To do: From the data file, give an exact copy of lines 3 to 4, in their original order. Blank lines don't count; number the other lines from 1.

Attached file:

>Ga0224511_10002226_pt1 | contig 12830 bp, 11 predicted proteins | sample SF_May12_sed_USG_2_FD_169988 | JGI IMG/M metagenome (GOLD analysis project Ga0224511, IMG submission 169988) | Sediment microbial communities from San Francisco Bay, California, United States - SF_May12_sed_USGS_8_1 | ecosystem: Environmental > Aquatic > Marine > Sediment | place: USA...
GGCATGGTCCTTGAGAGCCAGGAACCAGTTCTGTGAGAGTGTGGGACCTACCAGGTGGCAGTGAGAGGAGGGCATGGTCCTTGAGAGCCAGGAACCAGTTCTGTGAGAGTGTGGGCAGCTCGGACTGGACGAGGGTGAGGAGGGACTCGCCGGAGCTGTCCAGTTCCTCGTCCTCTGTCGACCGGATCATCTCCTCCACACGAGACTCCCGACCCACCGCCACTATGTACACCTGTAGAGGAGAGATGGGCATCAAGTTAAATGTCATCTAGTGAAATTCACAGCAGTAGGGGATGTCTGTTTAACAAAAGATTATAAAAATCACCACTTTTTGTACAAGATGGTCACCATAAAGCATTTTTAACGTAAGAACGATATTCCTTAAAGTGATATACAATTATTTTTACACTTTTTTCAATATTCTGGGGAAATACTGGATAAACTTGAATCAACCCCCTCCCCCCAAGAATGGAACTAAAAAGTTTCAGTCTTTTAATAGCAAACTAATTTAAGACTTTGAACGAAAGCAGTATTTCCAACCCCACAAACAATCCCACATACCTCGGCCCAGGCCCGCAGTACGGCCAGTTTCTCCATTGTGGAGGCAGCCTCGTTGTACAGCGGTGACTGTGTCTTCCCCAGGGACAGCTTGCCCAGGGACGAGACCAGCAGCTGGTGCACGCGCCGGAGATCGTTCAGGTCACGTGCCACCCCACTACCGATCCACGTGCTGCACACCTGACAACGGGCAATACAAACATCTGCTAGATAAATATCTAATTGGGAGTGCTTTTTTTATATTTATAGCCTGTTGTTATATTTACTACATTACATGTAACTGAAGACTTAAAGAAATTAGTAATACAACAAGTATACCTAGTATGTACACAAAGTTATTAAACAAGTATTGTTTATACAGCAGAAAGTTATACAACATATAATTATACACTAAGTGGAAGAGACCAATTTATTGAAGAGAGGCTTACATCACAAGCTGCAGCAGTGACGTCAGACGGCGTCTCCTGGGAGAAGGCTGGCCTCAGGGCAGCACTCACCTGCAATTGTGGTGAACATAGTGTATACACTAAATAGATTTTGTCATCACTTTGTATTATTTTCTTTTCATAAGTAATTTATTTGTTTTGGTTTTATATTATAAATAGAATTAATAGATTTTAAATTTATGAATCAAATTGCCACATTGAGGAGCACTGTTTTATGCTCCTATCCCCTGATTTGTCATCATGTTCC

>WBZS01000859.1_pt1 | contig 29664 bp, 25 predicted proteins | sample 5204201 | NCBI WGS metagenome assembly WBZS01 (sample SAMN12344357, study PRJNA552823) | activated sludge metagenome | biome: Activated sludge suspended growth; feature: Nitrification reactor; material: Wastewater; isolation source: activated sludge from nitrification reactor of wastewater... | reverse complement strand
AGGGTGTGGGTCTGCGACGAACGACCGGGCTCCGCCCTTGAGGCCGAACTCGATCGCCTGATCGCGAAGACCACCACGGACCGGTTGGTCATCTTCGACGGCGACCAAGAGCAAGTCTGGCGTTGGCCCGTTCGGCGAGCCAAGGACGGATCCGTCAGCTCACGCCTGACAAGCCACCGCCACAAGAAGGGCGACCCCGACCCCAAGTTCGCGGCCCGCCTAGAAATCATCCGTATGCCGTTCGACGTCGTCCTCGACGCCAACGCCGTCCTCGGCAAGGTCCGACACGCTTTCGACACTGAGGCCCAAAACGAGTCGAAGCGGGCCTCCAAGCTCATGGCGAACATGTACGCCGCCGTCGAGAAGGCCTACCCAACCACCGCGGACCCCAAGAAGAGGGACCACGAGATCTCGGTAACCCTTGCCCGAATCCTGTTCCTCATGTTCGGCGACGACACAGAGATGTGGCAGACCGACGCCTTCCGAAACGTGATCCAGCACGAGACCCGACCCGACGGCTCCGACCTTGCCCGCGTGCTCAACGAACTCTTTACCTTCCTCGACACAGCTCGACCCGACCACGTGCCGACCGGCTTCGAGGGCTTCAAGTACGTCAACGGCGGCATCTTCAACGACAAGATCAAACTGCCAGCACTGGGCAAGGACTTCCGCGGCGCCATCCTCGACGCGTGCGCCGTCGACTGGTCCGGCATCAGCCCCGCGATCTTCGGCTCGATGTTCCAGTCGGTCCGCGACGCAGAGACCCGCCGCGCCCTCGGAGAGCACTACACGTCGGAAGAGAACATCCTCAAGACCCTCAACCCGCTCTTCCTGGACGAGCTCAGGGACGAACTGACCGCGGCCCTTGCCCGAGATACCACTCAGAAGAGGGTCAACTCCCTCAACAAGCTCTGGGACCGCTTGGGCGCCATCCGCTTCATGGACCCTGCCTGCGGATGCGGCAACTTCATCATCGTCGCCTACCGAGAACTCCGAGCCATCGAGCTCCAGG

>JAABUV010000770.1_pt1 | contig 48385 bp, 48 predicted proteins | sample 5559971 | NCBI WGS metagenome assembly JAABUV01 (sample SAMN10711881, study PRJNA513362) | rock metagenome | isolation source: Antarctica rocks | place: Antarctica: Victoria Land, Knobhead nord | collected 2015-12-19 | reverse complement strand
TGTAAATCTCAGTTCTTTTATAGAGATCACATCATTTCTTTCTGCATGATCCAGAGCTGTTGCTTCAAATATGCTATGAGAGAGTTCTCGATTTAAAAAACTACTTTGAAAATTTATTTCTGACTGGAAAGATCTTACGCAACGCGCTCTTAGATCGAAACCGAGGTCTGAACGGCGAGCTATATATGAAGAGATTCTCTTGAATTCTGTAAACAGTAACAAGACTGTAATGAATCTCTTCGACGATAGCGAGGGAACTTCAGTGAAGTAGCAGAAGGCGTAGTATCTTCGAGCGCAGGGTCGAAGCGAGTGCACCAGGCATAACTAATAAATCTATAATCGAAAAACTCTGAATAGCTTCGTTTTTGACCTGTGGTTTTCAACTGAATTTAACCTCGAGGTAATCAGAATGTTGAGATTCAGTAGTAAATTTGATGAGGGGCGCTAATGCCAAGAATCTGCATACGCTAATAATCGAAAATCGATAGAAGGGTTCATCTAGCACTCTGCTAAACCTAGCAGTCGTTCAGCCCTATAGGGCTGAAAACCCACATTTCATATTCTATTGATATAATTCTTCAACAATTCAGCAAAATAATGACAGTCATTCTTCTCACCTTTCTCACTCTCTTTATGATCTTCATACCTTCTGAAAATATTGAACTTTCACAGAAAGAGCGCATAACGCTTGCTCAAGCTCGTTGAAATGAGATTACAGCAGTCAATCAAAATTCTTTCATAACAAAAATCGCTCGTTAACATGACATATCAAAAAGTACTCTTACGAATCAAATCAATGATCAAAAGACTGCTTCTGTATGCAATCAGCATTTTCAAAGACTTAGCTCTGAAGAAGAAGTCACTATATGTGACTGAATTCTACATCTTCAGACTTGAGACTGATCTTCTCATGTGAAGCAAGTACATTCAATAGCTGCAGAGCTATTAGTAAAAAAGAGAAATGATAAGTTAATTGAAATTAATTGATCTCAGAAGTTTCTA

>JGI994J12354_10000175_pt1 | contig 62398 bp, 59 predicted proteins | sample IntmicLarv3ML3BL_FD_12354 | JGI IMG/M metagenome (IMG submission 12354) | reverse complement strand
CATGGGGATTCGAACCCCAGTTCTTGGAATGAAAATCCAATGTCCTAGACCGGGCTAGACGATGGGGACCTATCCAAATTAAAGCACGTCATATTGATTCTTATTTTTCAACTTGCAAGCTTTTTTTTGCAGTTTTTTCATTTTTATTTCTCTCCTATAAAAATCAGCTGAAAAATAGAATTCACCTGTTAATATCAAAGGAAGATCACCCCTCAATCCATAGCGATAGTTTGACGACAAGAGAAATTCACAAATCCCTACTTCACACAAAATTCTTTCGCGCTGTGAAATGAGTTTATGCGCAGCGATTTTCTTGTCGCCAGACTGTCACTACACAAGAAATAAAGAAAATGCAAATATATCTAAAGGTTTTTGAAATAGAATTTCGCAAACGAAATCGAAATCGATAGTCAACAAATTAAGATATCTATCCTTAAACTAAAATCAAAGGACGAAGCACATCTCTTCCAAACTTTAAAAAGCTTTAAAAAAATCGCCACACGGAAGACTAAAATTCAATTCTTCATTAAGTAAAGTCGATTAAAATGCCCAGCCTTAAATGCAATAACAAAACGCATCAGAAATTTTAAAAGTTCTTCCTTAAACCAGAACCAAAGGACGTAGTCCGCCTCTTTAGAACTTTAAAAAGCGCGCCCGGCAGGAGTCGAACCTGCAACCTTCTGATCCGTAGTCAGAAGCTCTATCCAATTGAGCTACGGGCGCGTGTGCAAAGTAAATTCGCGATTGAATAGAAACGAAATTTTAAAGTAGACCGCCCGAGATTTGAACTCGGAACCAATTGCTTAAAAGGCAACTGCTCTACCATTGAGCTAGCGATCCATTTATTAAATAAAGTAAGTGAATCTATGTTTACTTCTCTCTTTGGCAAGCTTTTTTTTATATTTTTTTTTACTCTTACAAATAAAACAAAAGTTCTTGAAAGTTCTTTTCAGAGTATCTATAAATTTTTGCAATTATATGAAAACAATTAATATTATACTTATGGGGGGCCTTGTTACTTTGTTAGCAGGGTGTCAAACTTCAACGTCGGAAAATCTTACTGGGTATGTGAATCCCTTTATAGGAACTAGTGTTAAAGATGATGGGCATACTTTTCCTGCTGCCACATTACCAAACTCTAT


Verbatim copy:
>WBZS01000859.1_pt1 | contig 29664 bp, 25 predicted proteins | sample 5204201 | NCBI WGS metagenome assembly WBZS01 (sample SAMN12344357, study PRJNA552823) | activated sludge metagenome | biome: Activated sludge suspended growth; feature: Nitrification reactor; material: Wastewater; isolation source: activated sludge from nitrification reactor of wastewater... | reverse complement strand
AGGGTGTGGGTCTGCGACGAACGACCGGGCTCCGCCCTTGAGGCCGAACTCGATCGCCTGATCGCGAAGACCACCACGGACCGGTTGGTCATCTTCGACGGCGACCAAGAGCAAGTCTGGCGTTGGCCCGTTCGGCGAGCCAAGGACGGATCCGTCAGCTCACGCCTGACAAGCCACCGCCACAAGAAGGGCGACCCCGACCCCAAGTTCGCGGCCCGCCTAGAAATCATCCGTATGCCGTTCGACGTCGTCCTCGACGCCAACGCCGTCCTCGGCAAGGTCCGACACGCTTTCGACACTGAGGCCCAAAACGAGTCGAAGCGGGCCTCCAAGCTCATGGCGAACATGTACGCCGCCGTCGAGAAGGCCTACCCAACCACCGCGGACCCCAAGAAGAGGGACCACGAGATCTCGGTAACCCTTGCCCGAATCCTGTTCCTCATGTTCGGCGACGACACAGAGATGTGGCAGACCGACGCCTTCCGAAACGTGATCCAGCACGAGACCCGACCCGACGGCTCCGACCTTGCCCGCGTGCTCAACGAACTCTTTACCTTCCTCGACACAGCTCGACCCGACCACGTGCCGACCGGCTTCGAGGGCTTCAAGTACGTCAACGGCGGCATCTTCAACGACAAGATCAAACTGCCAGCACTGGGCAAGGACTTCCGCGGCGCCATCCTCGACGCGTGCGCCGTCGACTGGTCCGGCATCAGCCCCGCGATCTTCGGCTCGATGTTCCAGTCGGTCCGCGACGCAGAGACCCGCCGCGCCCTCGGAGAGCACTACACGTCGGAAGAGAACATCCTCAAGACCCTCAACCCGCTCTTCCTGGACGAGCTCAGGGACGAACTGACCGCGGCCCTTGCCCGAGATACCACTCAGAAGAGGGTCAACTCCCTCAACAAGCTCTGGGACCGCTTGGGCGCCATCCGCTTCATGGACCCTGCCTGCGGATGCGGCAACTTCATCATCGTCGCCTACCGAGAACTCCGAGCCATCGAGCTCCAGG